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PertHJ
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Re: Self-sustainable vegans

Postby PertHJ » Thu Mar 19, 2009 7:33 am

Coming from a nutritional angle the concern I'd have with self sustainable-vegan diet would be the lack of fortified foods. A vegan diet is piss easy in the 'modern' world, but without stuff like fortified B12 you run the risk of developing illness.

I'd love to live within a self sustainable community/country
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kettles
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Re: Self-sustainable vegans

Postby kettles » Thu Mar 19, 2009 7:57 am

I thought it was something to do with washing our veges too much, and losing the B12 that grows in the soil? something like that.

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Rob Anybody
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Re: Self-sustainable vegans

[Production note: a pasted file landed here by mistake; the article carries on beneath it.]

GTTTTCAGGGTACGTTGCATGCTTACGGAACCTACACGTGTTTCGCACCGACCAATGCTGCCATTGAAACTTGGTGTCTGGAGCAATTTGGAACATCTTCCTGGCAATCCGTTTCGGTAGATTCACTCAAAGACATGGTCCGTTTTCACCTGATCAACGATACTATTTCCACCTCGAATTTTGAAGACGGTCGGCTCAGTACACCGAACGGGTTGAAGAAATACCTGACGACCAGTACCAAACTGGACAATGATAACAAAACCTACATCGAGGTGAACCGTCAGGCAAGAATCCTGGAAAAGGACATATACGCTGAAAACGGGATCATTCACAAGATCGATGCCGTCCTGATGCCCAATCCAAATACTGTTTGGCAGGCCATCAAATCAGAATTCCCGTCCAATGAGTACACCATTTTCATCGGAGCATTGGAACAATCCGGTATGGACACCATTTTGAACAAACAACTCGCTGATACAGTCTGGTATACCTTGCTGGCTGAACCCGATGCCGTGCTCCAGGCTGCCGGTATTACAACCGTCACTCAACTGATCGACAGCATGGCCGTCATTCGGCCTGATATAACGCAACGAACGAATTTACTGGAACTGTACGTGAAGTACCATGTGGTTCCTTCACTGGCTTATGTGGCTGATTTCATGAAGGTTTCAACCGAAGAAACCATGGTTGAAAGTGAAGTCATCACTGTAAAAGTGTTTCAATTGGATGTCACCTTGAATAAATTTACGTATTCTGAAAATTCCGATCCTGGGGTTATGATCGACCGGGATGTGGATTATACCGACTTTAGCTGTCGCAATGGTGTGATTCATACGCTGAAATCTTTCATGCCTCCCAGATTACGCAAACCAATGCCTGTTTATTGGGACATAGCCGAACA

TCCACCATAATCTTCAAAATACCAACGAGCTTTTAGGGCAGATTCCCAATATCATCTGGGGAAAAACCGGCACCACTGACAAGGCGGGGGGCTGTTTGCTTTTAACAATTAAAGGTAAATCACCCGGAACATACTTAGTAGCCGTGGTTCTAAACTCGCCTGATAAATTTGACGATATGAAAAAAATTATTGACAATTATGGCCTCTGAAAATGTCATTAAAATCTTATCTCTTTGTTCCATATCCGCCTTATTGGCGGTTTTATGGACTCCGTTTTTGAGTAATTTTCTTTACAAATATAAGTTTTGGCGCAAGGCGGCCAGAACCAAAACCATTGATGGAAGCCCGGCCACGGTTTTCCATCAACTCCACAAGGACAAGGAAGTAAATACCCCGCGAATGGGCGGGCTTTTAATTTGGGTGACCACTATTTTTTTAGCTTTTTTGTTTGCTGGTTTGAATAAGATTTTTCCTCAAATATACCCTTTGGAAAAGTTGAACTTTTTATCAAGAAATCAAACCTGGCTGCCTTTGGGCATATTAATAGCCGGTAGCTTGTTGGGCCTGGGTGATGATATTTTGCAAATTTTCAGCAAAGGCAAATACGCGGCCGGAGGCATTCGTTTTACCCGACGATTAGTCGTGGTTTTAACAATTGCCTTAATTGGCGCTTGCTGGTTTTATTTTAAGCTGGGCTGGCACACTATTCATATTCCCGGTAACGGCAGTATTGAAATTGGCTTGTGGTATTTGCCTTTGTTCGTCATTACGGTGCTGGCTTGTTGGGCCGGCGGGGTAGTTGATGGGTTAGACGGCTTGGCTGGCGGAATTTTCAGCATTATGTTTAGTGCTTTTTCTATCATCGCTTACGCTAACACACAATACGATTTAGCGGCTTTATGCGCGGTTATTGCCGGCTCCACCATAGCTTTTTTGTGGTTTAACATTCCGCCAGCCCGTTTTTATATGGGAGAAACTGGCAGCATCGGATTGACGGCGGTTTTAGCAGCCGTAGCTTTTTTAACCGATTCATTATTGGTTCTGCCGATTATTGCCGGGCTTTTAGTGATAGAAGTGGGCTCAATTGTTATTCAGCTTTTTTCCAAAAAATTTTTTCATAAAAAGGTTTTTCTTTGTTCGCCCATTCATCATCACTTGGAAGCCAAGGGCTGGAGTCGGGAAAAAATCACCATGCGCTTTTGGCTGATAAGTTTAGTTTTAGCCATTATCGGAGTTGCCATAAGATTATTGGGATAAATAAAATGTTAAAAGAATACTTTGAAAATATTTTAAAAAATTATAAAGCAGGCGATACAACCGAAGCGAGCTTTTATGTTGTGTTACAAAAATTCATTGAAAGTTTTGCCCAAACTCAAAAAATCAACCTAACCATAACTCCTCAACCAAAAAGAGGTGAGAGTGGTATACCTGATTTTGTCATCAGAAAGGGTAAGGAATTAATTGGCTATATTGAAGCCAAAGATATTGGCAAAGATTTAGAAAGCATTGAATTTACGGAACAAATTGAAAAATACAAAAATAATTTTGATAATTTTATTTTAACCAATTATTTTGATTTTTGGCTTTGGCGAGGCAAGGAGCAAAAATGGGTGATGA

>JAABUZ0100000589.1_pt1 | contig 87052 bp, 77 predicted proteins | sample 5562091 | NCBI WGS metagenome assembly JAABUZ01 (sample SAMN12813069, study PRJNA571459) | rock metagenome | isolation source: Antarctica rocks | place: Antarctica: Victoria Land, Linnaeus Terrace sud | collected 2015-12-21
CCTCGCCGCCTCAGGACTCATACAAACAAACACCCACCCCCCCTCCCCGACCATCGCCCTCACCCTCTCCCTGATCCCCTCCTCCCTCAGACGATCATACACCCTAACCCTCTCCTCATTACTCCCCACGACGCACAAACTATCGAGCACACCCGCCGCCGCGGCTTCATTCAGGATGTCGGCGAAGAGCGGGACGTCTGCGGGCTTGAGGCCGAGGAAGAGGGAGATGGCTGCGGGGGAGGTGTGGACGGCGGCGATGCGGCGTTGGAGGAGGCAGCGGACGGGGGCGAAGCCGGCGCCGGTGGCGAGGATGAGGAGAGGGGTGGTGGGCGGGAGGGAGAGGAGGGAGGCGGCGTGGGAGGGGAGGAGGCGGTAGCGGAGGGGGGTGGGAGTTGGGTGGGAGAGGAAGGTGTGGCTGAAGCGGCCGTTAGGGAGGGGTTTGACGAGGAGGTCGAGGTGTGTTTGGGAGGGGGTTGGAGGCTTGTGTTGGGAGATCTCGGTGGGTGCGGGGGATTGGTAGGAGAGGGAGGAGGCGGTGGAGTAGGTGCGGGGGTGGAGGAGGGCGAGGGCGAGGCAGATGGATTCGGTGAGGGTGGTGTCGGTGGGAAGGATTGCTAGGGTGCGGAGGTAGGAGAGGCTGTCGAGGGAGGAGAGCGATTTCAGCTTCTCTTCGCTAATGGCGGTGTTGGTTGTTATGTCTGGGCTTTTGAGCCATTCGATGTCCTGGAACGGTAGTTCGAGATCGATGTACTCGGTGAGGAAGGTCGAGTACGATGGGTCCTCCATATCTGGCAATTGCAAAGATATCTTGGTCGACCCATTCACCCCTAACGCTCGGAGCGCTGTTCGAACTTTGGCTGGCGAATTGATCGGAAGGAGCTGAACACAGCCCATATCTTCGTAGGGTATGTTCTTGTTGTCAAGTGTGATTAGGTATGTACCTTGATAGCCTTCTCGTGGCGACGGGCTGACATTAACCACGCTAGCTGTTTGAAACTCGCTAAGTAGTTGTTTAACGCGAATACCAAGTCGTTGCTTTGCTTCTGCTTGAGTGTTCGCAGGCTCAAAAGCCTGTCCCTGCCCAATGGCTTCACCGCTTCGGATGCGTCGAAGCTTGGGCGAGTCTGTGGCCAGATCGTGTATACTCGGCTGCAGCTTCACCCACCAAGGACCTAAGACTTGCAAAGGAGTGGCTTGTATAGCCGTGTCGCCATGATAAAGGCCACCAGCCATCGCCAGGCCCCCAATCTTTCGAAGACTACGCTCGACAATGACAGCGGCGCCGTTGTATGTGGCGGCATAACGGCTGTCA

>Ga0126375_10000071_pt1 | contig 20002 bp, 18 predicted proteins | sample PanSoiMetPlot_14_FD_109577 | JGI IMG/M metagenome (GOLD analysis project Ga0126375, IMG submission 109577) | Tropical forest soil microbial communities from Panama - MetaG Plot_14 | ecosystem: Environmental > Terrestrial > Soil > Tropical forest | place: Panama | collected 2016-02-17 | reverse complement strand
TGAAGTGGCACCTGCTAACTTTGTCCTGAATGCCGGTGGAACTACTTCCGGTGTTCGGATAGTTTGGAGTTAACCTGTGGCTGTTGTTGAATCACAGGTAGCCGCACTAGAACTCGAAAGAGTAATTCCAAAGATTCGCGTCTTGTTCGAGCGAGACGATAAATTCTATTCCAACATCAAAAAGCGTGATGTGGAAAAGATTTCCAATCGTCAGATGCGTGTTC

Postby Rob Anybody » Thu Mar 19, 2009 9:46 am

eat shit and dont die?
snuff wrote:I hate the whole 'atheist' tag eh, It's not like we have a special name for people who don't believe in Santa, they're just adults.

Huey wrote:Trust me, I am ahead of the curve, you just don't realize it.

"I'm not sure about this one ... I think it's about coming of age, I cant remember much about because when it happened to me it was a long time ago. You could buy a packet of fags, a pint of beer and a three piece suit for half a crown and still have enough left to go and see Rudolf Valentino at the Gaumont! I can't afford to go to the pictures these days but I hear they talk in them now."

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miss heart
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Re: Self-sustainable vegans

Postby miss heart » Thu Mar 19, 2009 10:54 am

The Concise Guide to Self Sufficiency - John Seymour

http://www.amazon.co.uk/Concise-Guide-S ... d_sim_b_13

Probablly the best I've seen, there a lot of other's, but this one has a kind of old style charm about it basically covers everything in a fair amount of depth, and everything from making fences, to storing potoatoes to how you should rotate your gardens, to get a good solid all year round harvest.